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Sovereign Debt And The “Contracts Matter” Hypothesis, W. Mark C. Weidemaier, Mitu Gulati 2017 Duke Law School

Sovereign Debt And The “Contracts Matter” Hypothesis, W. Mark C. Weidemaier, Mitu Gulati

Faculty Scholarship

The academic literature on sovereign debt largely assumes that law has little role to play. Indeed, the primary question addressed by the literature is why sovereigns repay at all given the irrelevance of legal enforcement. But if law, and specifically contract law, does not matter, how to explain the fact that sovereign loans involve detailed contracts, expensive lawyers, and frequent litigation? This Essay makes the case that contract design matters even in a world where sovereign borrowers are hard (but not impossible) to sue. We identify a number of gaps in the research that warrant further investigation.


Section 3: Business, Institute of Bill of Rights Law at The College of William & Mary School of Law 2016 College of William & Mary Law School

Section 3: Business, Institute Of Bill Of Rights Law At The College Of William & Mary School Of Law

Supreme Court Preview

No abstract provided.


The Trouble With Basic: Price Distortion After Halliburton, Jill E. Fisch 2016 University of Pennsylvania Law School

The Trouble With Basic: Price Distortion After Halliburton, Jill E. Fisch

Jill Fisch

Many commentators credit the Supreme Court’s decision in Basic, Inc. v. Levinson, which allowed courts to presume reliance rather than requiring individualized proof, with spawning a vast industry of private securities fraud litigation. Today, the validity of Basic’s holding has come under attack as scholars have raised questions about the extent to which the capital markets are efficient. In truth, both these views are overstated. Basic’s adoption of the fraud on the market presumption reflected a retreat from prevailing lower court recognition that the application of a reliance requirement was inappropriate in the context of impersonal public ...


Regulation Fd: An Alternative Approach To Addressing Information Asymmetry, Jill E. Fisch 2016 University of Pennsylvania Law School

Regulation Fd: An Alternative Approach To Addressing Information Asymmetry, Jill E. Fisch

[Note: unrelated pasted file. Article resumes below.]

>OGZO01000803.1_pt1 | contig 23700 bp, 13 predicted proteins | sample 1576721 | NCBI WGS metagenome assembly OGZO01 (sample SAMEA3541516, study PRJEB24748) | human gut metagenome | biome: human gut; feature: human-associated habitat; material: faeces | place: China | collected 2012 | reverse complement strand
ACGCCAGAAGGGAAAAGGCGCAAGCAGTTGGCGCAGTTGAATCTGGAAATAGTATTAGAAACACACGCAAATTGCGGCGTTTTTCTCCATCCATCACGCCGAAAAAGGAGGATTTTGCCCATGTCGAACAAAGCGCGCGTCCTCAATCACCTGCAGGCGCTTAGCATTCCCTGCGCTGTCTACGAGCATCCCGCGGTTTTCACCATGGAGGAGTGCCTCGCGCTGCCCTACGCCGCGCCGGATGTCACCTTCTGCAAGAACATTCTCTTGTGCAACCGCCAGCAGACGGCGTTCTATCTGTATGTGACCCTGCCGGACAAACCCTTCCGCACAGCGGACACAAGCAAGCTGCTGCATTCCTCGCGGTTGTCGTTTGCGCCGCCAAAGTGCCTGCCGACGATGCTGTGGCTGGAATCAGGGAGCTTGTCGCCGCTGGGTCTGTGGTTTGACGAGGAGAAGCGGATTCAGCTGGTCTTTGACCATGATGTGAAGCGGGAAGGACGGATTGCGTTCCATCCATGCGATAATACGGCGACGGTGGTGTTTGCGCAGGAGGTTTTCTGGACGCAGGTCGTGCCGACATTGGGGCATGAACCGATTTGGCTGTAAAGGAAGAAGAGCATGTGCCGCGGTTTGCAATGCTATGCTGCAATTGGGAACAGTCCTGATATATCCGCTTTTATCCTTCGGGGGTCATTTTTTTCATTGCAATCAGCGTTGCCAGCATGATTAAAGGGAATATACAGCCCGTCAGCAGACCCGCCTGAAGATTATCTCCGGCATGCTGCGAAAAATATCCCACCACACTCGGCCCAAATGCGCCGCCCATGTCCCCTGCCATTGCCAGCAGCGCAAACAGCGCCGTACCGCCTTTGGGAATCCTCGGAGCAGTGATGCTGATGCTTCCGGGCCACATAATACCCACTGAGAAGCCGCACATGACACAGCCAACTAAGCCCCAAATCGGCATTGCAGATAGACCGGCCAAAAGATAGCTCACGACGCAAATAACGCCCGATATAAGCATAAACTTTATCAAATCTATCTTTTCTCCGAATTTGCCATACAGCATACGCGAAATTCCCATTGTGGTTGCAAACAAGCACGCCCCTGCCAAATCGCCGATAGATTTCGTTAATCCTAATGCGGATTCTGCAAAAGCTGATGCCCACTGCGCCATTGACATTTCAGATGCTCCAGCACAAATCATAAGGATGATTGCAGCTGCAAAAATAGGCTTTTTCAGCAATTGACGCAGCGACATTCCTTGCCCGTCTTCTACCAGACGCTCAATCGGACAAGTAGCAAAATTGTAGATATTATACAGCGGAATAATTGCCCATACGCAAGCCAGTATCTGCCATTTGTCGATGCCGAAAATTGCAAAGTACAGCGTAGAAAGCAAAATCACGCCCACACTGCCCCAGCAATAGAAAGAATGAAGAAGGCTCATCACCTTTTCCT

Jill Fisch

This chapter traces the development of the SEC’s use of Regulation Fair Disclosure (FD) to address information asymmetry in the securities markets. The chapter describes the SEC’s developing enforcement policy and notes, in particular, the SEC’s efforts, through its selection and settlement of Regulation FD cases, to provide guidance to corporations and corporate officials about areas of key concern. The chapter concludes by highlighting current areas of particular importance, including disclosure of information through private meetings and the implications of technological innovations such as the internet and social media. The chapter is forthcoming in Research Handbook on ...


Federal Securities Fraud Litigation As A Lawmaking Partnership, Jill E. Fisch 2016 University of Pennsylvania Law School

Federal Securities Fraud Litigation As A Lawmaking Partnership, Jill E. Fisch

Jill Fisch

In its most recent Halliburton II decision, the Supreme Court rejected an effort to overrule its prior decision in Basic Inc. v. Levinson. The Court reasoned that adherence to Basic was warranted by principles of stare decisis that operate with “special force” in the context of statutory interpretation. This Article offers an alternative justification for adhering to Basic—the collaboration between the Court and Congress that has led to the development of the private class action for federal securities fraud. The Article characterizes this collaboration as a lawmaking partnership and argues that such a partnership offers distinctive lawmaking advantages. Halliburton ...


After Halliburton: Event Studies And Their Role In Federal Securities Fraud Litigation, Jill E. Fisch, Jonah B. Gelbach, Jonathan Klick 2016 University of Pennsylvania Law School

After Halliburton: Event Studies And Their Role In Federal Securities Fraud Litigation, Jill E. Fisch, Jonah B. Gelbach, Jonathan Klick

Jill Fisch

Event studies have become increasingly important in securities fraud litigation after the Supreme Court’s decision in Halliburton II. Litigants have used event study methodology, which empirically analyzes the relationship between the disclosure of corporate information and the issuer’s stock price, to provide evidence in the evaluation of key elements of federal securities fraud, including materiality, reliance, causation, and damages. As the use of event studies grows and they increasingly serve a gatekeeping function in determining whether litigation will proceed beyond a preliminary stage, it will be critical for courts to use them correctly.